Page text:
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Estate of Petersen v. Bitters

United States District Court, D. Nebraska

June 20, 2018

ESTATE OF JOYCE ROSAMOND PETERSEN, deceased; Plaintiff,
v.
WILLIAM E. BITTERS, ROBERT W. BOLAND JR., JOHN L. HENRY, and UNITED FINANCIAL SERVICES, Defendants.

          MEMORANDUM AND ORDER

          CHERYL R. ZWART UNITED STATES MAGISTRATE JUDGE

         Plaintiff has moved to compel responses to deposition questions posed to Defendant Boland, for sanctions, for an order permitting a second deposition, for an opportunity to file supplemental responses to Defendants' motions for summary judgment, and to continue the trial. (Filing No. 208).

         Boland's deposition was taken on April 16, 2018-the last day for taking that deposition. During the deposition, counsel contacted my chambers to discuss ongoing problems, but I was unavailable until mid-afternoon. Counsel then spoke with Judge Rossiter, who advised Plaintiff's counsel to bring the issues before me for resolution. Plaintiff's counsel then waited over five weeks to file a motion, along with his 55-page brief and a request to continue the trial because of the pending discovery disputes.

         When Plaintiff's motion was filed, the pretrial conference was scheduled to be held on June 12, 2018, with trial set for June 25, 2018. Absent a deviation from the local rules, (see NEGen R. 1.1(c)), Plaintiff's motion would not be fully submitted prior to the pretrial conference. The court therefore entered an expedited briefing schedule. The motion is fully submitted.

         As the following explains, the discovery and sanctions issues raised in Plaintiff's motion, (Filing No. 208), will be denied. That portion of Filing 208 which requests a Rule 56(d) continuance will be addressed by Judge Rossiter.

         ANALYSIS

         During Boland's deposition, Plaintiff's counsel designated the following deposition lines and pages for the court's review: 10:5; 26:14; 39:8; 40:24; 41:20; 43:13; 47:10; 47:24; 48:8; 68:13; 76:1; 138:15; 146:1; & 150:14. (Filing No. 209-1, at CM/ECF p. 5). Gaudet further argues that Zarghouni improperly coached Boland during the deposition, obstructed the deposition with threats and speaking objections, and terminated the deposition before Gaudet's questioning was complete.

         A. Designated Deposition Questions and Improper Coaching.

         Line 10:5

         Gaudet asked Boland “You don't know what UFIS, Inc., is?” Boland answered, “No.” (Filing No. 209-1, at CM/ECF p. 11, at lines 8:2-4). When Boland later stated that he knew nothing about that entity, Gaudet asked how Boland knew it was an entity. When the Boland responded that Gaudet used “Inc.” as part of the USIF's name, indicating it was a corporation, Gaudet erroneously denied using “Inc.” to describe or name UFIS, and then went on for three pages asking Boland about USIF's ownership, directors, employees, etc.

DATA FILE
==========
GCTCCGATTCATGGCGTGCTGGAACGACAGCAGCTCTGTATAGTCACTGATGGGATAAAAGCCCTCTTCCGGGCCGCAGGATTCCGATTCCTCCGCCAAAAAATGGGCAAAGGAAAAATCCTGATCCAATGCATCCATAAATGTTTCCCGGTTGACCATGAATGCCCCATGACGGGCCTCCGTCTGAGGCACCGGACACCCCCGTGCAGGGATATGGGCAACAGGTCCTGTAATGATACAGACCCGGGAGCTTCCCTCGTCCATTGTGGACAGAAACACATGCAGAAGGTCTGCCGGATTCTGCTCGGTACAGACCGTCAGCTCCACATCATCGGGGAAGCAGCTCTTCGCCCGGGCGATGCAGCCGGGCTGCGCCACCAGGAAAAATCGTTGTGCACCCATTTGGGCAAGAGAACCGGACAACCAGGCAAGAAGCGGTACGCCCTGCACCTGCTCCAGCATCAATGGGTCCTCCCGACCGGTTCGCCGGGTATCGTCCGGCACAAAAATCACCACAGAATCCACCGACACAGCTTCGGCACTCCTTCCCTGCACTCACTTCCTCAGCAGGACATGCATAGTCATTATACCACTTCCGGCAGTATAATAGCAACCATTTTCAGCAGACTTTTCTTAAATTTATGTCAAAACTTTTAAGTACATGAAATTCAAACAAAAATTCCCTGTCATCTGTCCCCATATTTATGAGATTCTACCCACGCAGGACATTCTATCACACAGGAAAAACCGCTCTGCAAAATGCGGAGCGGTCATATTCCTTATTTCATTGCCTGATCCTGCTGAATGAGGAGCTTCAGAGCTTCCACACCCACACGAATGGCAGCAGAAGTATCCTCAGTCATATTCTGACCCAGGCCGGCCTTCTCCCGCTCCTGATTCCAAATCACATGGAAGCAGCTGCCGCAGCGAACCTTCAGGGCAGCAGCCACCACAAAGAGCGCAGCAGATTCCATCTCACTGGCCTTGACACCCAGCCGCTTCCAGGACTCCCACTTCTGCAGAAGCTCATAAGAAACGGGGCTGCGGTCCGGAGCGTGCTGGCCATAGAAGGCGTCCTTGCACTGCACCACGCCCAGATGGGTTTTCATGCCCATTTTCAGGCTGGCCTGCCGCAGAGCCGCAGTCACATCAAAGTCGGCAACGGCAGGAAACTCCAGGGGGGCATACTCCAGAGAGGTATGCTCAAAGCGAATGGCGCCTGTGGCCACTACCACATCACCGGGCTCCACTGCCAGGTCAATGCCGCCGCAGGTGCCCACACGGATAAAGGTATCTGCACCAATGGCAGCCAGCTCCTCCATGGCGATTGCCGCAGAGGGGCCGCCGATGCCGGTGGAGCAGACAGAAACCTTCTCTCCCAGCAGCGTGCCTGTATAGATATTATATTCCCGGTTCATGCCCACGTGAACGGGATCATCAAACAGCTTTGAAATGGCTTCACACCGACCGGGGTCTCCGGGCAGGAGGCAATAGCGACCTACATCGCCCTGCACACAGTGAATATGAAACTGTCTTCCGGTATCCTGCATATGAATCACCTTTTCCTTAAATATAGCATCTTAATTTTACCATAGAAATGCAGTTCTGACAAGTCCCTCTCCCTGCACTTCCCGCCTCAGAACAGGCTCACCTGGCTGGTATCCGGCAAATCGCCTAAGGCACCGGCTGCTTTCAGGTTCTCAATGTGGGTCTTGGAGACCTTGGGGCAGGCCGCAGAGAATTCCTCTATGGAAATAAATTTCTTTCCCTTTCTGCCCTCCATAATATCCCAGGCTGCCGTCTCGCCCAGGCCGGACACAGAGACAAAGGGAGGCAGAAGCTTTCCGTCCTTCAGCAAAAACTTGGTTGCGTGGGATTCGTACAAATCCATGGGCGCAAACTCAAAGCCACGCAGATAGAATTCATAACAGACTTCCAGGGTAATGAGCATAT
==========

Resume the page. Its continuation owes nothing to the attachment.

As part of this line of questioning, Gaudet asked Boland about UFIS's source of income. Zarghouni objected as to “form. Asked and answered. He has no idea what that entity is.” Gaudet claims this objection was improper coaching. (Filing No. 209, at CM/ECF p. 16).

         Read in context, Zarghouni's comment that Boland “has no idea what that entity is” was not coaching, but rather an attempt to protect the witness from repetitive questions for which Boland lacked foundation. Once Boland stated he knew nothing about UFIS, the remaining questions about that entity were pointless, asked and answered, and harassing. Zarghouni's objection as to asked and answered and harassment is sustained.

         Line 26:14

         Gaudet asked Boland to explain why he failed to produce receipts for a business trip Boland made to South Dakota in 2015 to speak with potential clients. Those clients are wholly unrelated to the promissory note at issue in this case. Zarghouni objected as to form, and he asked Gaudet to explain why the question was relevant. Gaudet then purported to instruct Zarghouni on how depositions work, claiming Zarghouni cannot ask opposing counsel to clarify how a specific line of questioning is relevant.

         Zarghouni did not instruct Boland not to answer the questions, and Gaudet did not explain how the questions were relevant. Instead, Gaudet contacted my chambers for assistance. Since I was not available to take the parties' call, Gaudet continued his questioning on the South Dakota receipt issue, and Boland answered the questions.

         Contrary to Gaudet's argument, Zarghouni was not obstructing the deposition when he asked Gaudet to explain how Boland's receipts from a 2015 trip to South Dakota are relevant to above-captioned lawsuit. The court is not, and cannot be, an on-call referee to resolve discovery disagreements. A judge is not always available. As such, counsel are encouraged to confer as professionals acting in good faith regarding disputes over discovery requests and objections. This principle applies to not only written discovery, but also depositions.

         Since the above-captioned action arises from a 2008 transaction involving entirely different people, the relevance of Gaudet's questions regarding Boland's 2015 trip receipts was highly suspect. Zarghouni did not act improperly by initiating a dialogue to understand how Gaudet's questions could be relevant to the issues being litigated.

         Line 39:8; Line 40:24; Line 41:20; Line 43:13